By Greg Peel
The Dow fell 101 points, or 0.8%, while the S&P lost 1.0% to 1441 and the Nasdaq dropped 1.4%.
After spending many sessions hanging around at the top doing nothing, last night Wall Street succumbed on a "something had to give" basis despite the safety net of unlimited QE. We must remember that this time QE was fully anticipated, unlike 2010-11 in which QE rescued Wall Street from its September quarter depths.
It was a positive start to the US session on the morning's data releases. The Conference Board's consumer confidence measure showed a rise to 70.3 this month from 61.3 in August to its highest level since February. Both the Case-Shiller 20-city and the FHFA (Fannie/Freddie mortgage) house price index showed gains for July, indicating the slow grind of improvement in the US housing market is ongoing. But that's where the goodwill ended.
Leading global machinery supplier and Dow component Caterpillar came out to announce a profit warning ahead of next month's September quarter earnings season, citing a slow global economy. Cat is a major supplier of Tonka toys to the mining sector and has felt the same impact of lower commodity prices as is the case in Australia. The company had become too optimistic with is inventory build-up, and now must start to clear stock.
Next came Philadelphia Fed president and outspoken QE critic Charles Plosser, who suggested QE3 will not create jobs and will prove ineffective. Plosser, who is not an FOMC voting member, labelled the policy unnecessary, unhelpful and risky.
Up to now, Wall Street has been unable to post any meaningful down-days even on earlier profit warnings (FedEx in particular) as the "don't fight the Fed" buyers always emerge towards session-end. Perhaps Plosser's words were echoing when traders turned their attention to TV screens showing angry protests outside of the Spanish parliament building in Madrid. Spaniards were letting their government know what they thought about the harsher upcoming budget.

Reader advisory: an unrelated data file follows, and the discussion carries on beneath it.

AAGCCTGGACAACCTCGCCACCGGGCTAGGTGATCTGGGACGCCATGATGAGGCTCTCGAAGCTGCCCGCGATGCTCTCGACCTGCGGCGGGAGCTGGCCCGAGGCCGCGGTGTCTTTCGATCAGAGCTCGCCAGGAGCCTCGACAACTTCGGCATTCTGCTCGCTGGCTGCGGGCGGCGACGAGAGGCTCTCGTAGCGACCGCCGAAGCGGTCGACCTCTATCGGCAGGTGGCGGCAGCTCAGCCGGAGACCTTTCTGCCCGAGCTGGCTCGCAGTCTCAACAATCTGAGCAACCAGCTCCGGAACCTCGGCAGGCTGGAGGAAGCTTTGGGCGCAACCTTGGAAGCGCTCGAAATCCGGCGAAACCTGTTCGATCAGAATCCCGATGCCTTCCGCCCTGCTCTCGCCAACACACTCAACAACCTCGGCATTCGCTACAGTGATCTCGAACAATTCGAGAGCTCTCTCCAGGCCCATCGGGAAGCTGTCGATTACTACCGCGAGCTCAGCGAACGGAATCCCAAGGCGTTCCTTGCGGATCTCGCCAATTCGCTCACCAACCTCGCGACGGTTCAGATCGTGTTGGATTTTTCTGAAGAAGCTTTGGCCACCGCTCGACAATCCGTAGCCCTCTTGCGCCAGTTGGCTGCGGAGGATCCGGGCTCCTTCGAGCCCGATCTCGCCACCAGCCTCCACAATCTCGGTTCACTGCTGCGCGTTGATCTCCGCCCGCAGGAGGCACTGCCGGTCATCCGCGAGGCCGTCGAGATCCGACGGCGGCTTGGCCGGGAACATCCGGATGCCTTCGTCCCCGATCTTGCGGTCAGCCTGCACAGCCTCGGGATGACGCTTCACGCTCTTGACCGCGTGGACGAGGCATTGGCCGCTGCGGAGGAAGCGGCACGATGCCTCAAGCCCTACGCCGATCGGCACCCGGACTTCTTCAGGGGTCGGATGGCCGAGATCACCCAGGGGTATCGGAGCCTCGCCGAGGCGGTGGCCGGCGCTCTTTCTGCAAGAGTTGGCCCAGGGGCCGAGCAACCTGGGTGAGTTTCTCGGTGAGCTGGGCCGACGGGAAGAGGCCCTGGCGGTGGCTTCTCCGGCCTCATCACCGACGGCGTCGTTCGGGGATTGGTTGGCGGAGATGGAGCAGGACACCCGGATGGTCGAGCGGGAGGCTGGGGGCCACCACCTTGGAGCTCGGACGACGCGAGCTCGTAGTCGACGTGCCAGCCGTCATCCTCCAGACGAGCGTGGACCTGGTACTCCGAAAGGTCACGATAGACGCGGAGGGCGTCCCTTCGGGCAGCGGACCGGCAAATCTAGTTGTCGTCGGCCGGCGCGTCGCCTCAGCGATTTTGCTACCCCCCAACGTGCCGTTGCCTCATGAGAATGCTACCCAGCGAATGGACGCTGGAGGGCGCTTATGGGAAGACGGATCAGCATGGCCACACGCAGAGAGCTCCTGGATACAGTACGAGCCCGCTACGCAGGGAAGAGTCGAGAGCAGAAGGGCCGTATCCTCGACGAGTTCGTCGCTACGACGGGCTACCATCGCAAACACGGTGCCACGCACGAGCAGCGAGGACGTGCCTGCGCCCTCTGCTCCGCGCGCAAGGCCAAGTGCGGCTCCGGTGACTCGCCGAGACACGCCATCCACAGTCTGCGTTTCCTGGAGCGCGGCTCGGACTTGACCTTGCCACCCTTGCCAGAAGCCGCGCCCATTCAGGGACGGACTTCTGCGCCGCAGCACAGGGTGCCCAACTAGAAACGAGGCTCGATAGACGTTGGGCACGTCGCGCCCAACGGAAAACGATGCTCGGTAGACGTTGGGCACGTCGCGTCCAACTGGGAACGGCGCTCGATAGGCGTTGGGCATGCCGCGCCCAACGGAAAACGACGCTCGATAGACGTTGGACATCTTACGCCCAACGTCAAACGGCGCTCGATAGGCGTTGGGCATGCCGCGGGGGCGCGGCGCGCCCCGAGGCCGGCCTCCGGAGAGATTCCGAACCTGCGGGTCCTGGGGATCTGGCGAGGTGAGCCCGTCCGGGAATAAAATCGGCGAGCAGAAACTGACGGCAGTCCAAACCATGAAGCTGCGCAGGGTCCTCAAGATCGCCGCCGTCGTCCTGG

The US earnings season is now looming large and the mood is becoming more downbeat as the profit warnings roll in. The only hope is that analysts have marked their forecasts down far enough as to once again provide some mild upside surprise on the final results. Meanwhile in China, Beijing has pumped additional liquidity into the banking system to counter a perceived liquidity squeeze heading into next week's week-long holiday break. The Chinese have also rushed to build up base metals inventories, as reflected in last night's against-the-trend rise in LME prices. Movements ranged from copper up 1% to tin up 3%.
London traders shrugged off the moves as a blip nevertheless. The US dollar index fell initially on the solid economic data, but ended the session up 0.2% to 79.67. Gold slipped slightly again to US$1760.70/oz and the Aussie was 0.4% lower at US$1.0391. Oil also showed a mixed response, with Brent up US64c to US$110.45/bbl and West Texas down US99c to US$90.94. Spot iron ore in China is unchanged at US$103.70/t.
The SPI Overnight was down 35 points, or 0.8%.
The Fed will release its Beige Book ? an anecdotal assessment of the state of the US economy ? tonight, albeit QE3 rather overrides any conclusions. Ditto the final revision of the US June quarter GDP tonight, which is very much ancient history. New home sales will round off the release calendar.
With Spain already starting to riot without yet learning the specifics of the budget, things may come to a crunch by tomorrow morning after the budget is released. Mind you the Greeks had a red hot go and it didn't seem to get them anywhere. Perhaps more concerning for Madrid is the building push for greater autonomy in Spain's largest state on a GDP contribution basis ? Catalonia.
It could be chorizos at dawn.